chide [tʃaıd] v [I and T] written
[: Old English; Origin: cidan 'to quarrel, chide', from cid 'fighting']
to tell someone that you do not approve of something that they have done or said
= ↑scold
'Edward, you are naughty,' Dorothy chided.
chide sb for (doing) sth
She chided him for not responding to her Christmas cards.
He swiftly chided himself for such thoughts.

Dictionary of contemporary English. 2013.


Look at other dictionaries:

  • Chide — (ch[imac]d), v. t. [imp. {Chid} (ch[i^]d), or {Chode} (ch[imac]d Obs.); p. p. {Chidden}, {Chid}; p. pr. & vb. n. {Chiding}.] [AS. c[=i]dan; of unknown origin.] 1. To rebuke; to reprove; to scold; to find fault with. [1913 Webster] Upbraided, chid …   The Collaborative International Dictionary of English

  • Chide — Chide, v. i. 1. To utter words of disapprobation and displeasure; to find fault; to contend angrily. [1913 Webster] Wherefore the people did chide with Moses. Ex. xvii. 2. [1913 Webster] 2. To make a clamorous noise; to chafe. [1913 Webster] As… …   The Collaborative International Dictionary of English

  • Chide — Chide, n. [AS. c[=i]d] A continuous noise or murmur. [1913 Webster] The chide of streams. Thomson. [1913 Webster] …   The Collaborative International Dictionary of English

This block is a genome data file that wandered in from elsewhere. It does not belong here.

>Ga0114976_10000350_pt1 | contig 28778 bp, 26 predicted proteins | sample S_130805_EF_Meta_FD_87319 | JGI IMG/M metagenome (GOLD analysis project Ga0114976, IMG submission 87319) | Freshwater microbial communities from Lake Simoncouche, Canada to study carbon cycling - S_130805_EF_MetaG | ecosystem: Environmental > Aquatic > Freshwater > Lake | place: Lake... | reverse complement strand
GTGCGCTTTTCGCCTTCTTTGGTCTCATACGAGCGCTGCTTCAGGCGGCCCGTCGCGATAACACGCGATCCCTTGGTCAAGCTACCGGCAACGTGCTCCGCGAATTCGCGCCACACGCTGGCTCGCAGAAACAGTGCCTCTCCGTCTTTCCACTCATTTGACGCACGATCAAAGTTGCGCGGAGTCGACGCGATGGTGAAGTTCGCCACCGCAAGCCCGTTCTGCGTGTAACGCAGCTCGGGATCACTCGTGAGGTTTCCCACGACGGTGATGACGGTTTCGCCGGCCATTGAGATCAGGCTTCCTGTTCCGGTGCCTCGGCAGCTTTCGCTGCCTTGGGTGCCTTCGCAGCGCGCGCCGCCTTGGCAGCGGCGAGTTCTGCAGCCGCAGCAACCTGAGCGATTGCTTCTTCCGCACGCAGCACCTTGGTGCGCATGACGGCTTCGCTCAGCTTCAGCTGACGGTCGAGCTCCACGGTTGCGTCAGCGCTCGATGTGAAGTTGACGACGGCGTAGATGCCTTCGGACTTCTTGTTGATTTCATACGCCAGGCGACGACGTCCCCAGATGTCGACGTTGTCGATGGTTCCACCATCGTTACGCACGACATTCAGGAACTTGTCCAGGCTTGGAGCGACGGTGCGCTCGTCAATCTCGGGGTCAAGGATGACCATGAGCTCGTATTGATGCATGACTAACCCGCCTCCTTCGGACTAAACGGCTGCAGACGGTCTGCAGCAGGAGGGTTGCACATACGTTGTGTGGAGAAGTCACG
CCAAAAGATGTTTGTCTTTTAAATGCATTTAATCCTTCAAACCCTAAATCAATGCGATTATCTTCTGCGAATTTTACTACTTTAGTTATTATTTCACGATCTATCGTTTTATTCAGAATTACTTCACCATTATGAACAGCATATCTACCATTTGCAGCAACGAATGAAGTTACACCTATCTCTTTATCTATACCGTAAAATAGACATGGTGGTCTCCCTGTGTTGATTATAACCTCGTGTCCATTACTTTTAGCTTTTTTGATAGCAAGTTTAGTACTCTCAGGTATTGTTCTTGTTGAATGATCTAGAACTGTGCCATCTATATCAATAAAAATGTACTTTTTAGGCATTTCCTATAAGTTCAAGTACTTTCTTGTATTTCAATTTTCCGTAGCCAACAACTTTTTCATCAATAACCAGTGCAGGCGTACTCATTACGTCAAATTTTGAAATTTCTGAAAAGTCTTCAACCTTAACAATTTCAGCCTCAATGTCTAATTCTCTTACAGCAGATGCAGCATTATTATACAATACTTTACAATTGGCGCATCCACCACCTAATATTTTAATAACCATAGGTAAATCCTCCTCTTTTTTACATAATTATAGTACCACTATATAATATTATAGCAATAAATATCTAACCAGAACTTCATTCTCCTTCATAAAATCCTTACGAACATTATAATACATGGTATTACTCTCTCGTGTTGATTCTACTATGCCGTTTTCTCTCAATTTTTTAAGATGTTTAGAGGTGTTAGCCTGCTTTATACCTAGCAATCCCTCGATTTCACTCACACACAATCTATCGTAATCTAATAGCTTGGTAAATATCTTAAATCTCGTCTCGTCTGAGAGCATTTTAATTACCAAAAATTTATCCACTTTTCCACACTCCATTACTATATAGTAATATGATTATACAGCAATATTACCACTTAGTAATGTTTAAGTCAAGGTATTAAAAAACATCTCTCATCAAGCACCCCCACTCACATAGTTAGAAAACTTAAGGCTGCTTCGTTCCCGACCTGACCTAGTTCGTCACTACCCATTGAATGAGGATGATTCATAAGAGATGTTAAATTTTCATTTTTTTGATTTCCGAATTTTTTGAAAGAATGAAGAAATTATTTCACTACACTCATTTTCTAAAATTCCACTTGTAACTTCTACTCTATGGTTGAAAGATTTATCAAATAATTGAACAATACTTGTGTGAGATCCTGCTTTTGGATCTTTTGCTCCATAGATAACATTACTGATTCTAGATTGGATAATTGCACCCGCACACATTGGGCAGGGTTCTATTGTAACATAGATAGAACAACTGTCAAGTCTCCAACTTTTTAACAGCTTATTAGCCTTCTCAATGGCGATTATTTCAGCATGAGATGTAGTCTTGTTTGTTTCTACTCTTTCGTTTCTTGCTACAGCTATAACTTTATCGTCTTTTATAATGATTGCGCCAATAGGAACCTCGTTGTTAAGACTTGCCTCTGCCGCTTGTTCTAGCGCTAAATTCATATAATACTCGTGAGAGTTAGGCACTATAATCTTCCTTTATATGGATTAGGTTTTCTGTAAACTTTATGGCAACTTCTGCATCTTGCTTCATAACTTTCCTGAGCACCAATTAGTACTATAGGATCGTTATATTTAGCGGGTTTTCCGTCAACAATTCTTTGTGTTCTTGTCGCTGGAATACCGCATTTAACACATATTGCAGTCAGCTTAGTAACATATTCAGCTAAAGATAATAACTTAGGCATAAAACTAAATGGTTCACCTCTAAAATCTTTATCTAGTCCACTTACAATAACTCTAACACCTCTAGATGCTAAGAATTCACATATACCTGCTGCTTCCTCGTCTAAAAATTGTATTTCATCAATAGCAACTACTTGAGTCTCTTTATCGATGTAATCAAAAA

• chide — [ tʃaıd ] verb intransitive or transitive MAINLY LITERARY to criticize someone or speak to them in an angry way because you think their behavior is wrong: REBUKE: chide someone for something: The company was chided for its lack of original… …   Usage of the words and phrases in modern English

  • chide — index blame, browbeat, castigate, censure, complain (criticize), condemn (blame), criticize ( …   Law dictionary

  • chide — late 12c., scold, nag, rail, originally intransitive, from O.E. cidan to contend, quarrel, complain not found outside Old English (though Liberman says it is probably related to OHG *kîdal wedge, with a sense evolution from brandishing sticks to… …   Etymology dictionary

  • chide — reproach, *reprove, rebuke, reprimand, admonish Analogous words: *criticize, reprehend, censure, blame, condemn, denounce: *scold, upbraid, rate, berate Antonyms: commend Contrasted words: applaud, compliment (see COMMEND): *praise, laud, extol …   New Dictionary of Synonyms

  • chide — meaning ‘scold’, in current usage has a past tense and past participle chided, although these forms have been unstable (with chid, chode, and chidden also recorded) over the word s thousand years of history …   Modern English usage

  • chide — [v] criticize, lecture admonish, berate, blame, call down*, call on the carpet*, castigate, censure, check, condemn, exprobate, find fault, flay, give a hard time*, lesson, monish, rate, rebuke, reprehend, reprimand, reproach, reprove, scold,… …   New thesaurus

  • chide — ► VERB (past chided or chid; past part. chided or archaic chidden) ▪ scold or rebuke. ORIGIN Old English …   English terms dictionary